The Ultimate Parenting Manual


This is it: The missing Ultimate Parenting Manual you’re waiting for.

I’m kidding, of course.

But on the serious note, I believe there are golden nuggets here if you share similar parenting views. 

Time flies. Before you know it, you’re parents aiming to do your best. If you’re like me, you think your parents did a decent job, but without a manual. And just like new engineers reach for the definitive book on coding, we, as parents, search for the perfect guide. But you quickly discover there’s no ultimate manual for parenting. It’s as diverse as families themselves.

A Note on Perspective
Before we jump in, a quick warning: my views often skew towards what some might label as “non-woke.” Want a quick check? Well, if Elon Musk’s opinions rub you the wrong way, there’s a good chance mine might too. If that’s the case, this likely isn’t the place for you. It’s best to leave now so not to be offended.

However, if you’re looking for insights from a likeminded parent, then welcome! I’m eager to share tips and learn from yours too.

Parents as the Original OG Influencers
I think parents are a child’s most influential teachers (keep them off the internet as long as possible, of course). I think our role is to nurture, guide, and educate them towards becoming responsible, empathetic, well-rounded adults who uphold our family values. 

I believe these are the key areas parents should pay attention to:

  • Providing Love and Security (This is the foundation for everything!)
  • Setting boundaries and discipline (For their benefit and yours)
  • Education and Learning (Cultivate a love for knowledge and ability to achieve goals)
  • Developing Emotional Intelligence (Understanding and managing emotions)
  • Developing Social Skills (Building healthy relationships)
  • Instilling Fundamental Values (Honesty, integrity, respect, hard work, etc.)
  • Promoting Independence and Resilience (Instilling a growth mindset)
  • Paying attention to health and well-being (Mind, body, and spirit)

I won’t dive into each one, as every family likely has their own unique approach. I’m just mentioning them here to spark some thoughts.

However, if you find discipline and education important, I’m happy to share what has worked for us.

Book Recommendations for New Parents
By the way, for expecting parents, “What to Expect When You’re Expecting” and “What to Expect the First Year” are fantastic resources. They provide detailed information on development milestones.

Education: Balancing Values and Academics
Some background for perspective…

While homeschooling seemed like an attractive option at first, I quickly discovered it wasn’t quite my cup of tea. We gave it a shot during Covid, with me taking the lead since I’m the NR guy with lots of time. However, I struggled to keep their days fully engaged and productive. Additionally, providing enough social interaction for them proved to be quite challenging.

So, as a result, we’re back to having our kids attend Catholic schools. They align with our values, although we found the academic pace somewhat slow at their schools. To bridge the gap, I reference the “What Your <Grade> Grader Needs to Know” (by E. D. Hirsch Jr.) series to teach them some. Additionally, we enrolled them in Johns Hopkins CTY for math, computer science, and English. Mostly it’s just math and it’s ongoing. The courses are self-paced and they’re advancing way beyond their grade levels.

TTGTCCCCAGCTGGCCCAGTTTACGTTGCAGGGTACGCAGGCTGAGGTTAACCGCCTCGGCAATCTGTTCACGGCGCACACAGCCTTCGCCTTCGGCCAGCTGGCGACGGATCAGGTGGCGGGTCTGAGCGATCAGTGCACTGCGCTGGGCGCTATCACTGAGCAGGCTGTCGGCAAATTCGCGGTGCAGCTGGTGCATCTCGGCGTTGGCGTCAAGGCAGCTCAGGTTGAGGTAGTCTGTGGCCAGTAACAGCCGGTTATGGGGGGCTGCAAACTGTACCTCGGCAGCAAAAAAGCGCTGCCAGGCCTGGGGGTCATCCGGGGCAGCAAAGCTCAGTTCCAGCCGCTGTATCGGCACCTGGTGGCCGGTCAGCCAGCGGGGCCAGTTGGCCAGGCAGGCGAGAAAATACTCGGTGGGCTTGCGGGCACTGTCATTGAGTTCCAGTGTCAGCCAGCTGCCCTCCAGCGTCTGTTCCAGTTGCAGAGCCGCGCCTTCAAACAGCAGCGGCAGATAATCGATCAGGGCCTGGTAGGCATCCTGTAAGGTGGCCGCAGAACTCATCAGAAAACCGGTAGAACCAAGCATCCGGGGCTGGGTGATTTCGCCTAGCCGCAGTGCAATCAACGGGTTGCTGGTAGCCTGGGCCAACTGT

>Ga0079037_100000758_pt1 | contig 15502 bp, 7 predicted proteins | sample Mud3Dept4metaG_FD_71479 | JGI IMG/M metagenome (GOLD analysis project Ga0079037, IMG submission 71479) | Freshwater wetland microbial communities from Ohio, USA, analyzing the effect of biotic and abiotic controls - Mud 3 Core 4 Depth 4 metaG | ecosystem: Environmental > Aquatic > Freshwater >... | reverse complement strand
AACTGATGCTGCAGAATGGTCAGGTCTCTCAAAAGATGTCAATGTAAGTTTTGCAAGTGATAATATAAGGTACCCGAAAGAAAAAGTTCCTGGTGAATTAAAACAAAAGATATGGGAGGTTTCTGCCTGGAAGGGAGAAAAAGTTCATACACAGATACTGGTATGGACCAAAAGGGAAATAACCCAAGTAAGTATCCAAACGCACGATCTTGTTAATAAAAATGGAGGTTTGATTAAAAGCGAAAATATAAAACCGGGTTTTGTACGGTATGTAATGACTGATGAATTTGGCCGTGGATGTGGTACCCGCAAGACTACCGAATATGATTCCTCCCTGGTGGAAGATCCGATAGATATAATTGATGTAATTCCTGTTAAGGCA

Cultural Background and Educational Values
As Asian immigrants, my wife and I place high value on education and hard work. I emphasize to our kids that success is less about innate talent. It’s about grit and perseverance. Sure, a sharp brain helps, but what really counts is making sure to push the brain that you’re given to its limits. In other words, I agree with the ideas expressed in the book Mindset by Carol Dweck, which explores this topic in depth.

While I’ve moved away from the idea that good grades and top schools are the ideal path to a good job and good life, I still see academic achievements as a sign of focus and effort. I believe these qualities will serve them well later in life. Attending a 4-year college is a minimum must.

Oh, and I believe “follow your passion” is bad advice. For my kids, it’s NO to history and the arts as college majors. It’s too risky for typical outcomes. Practical fields like engineering, medicine, or law are areas where they can learn to be passionate about. Fortunately, you will be passionate about something you’re good at is a point well argued in Cal Newport’s book “So Good They Can’t Ignore You.” Learning valuable skills in practical fields are safer, which they can apply to a 9-5 job or entrepreneurship.

Academic Coaching
I’m all in on actively coaching our kids. I’d like them to excel academically with less grinding. Controversial? Maybe to some. Am I suppose to let them figure out on their own? Think about it. We coach in sports, why not in studying? So, I arm them with killer study tips and techniques to crank up their effectiveness. I trained them to block their time, to use Pomodoro timer to keep them laser-focused and multitasking is a big no-no. For memorization, like nailing those multiplication tables, we use spaced repetition systems like Brainscape to nail it down fast and with ease. And music lessons? They can master them at lightning speed.

If you’re looking to boost your kids’ test scores or enhance their learning, you’ll want to stick around for more articles. I’ve discovered some highly effective techniques that have helped my kids consistently hit the 98th percentile on standardized tests, which I think is a good achievement. Yep, I agree. Talent isn’t something you’re born with. It’s developed, and the right strategies can speed up the process significantly.